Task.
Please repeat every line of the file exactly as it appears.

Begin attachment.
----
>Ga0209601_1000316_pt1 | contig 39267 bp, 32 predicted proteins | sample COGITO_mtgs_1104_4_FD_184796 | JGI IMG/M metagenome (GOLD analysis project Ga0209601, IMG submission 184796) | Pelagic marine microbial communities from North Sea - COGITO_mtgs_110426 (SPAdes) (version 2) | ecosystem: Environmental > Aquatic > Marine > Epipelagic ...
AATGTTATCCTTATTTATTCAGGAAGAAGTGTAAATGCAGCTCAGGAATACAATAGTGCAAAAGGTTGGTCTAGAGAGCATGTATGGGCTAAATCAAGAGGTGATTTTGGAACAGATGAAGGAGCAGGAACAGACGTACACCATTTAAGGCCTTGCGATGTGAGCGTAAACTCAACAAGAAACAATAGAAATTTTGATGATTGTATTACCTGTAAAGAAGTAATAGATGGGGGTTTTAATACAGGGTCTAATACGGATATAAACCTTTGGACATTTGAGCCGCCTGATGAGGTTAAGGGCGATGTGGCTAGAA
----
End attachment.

>Ga0209601_1000316_pt1 | contig 39267 bp, 32 predicted proteins | sample COGITO_mtgs_1104_4_FD_184796 | JGI IMG/M metagenome (GOLD analysis project Ga0209601, IMG submission 184796) | Pelagic marine microbial communities from North Sea - COGITO_mtgs_110426 (SPAdes) (version 2) | ecosystem: Environmental > Aquatic > Marine > Epipelagic ...
AATGTTATCCTTATTTATTCAGGAAGAAGTGTAAATGCAGCTCAGGAATACAATAGTGCAAAAGGTTGGTCTAGAGAGCATGTATGGGCTAAATCAAGAGGTGATTTTGGAACAGATGAAGGAGCAGGAACAGACGTACACCATTTAAGGCCTTGCGATGTGAGCGTAAACTCAACAAGAAACAATAGAAATTTTGATGATTGTATTACCTGTAAAGAAGTAATAGATGGGGGTTTTAATACAGGGTCTAATACGGATATAAACCTTTGGACATTTGAGCCGCCTGATGAGGTTAAGGGCGATGTGGCTAGAA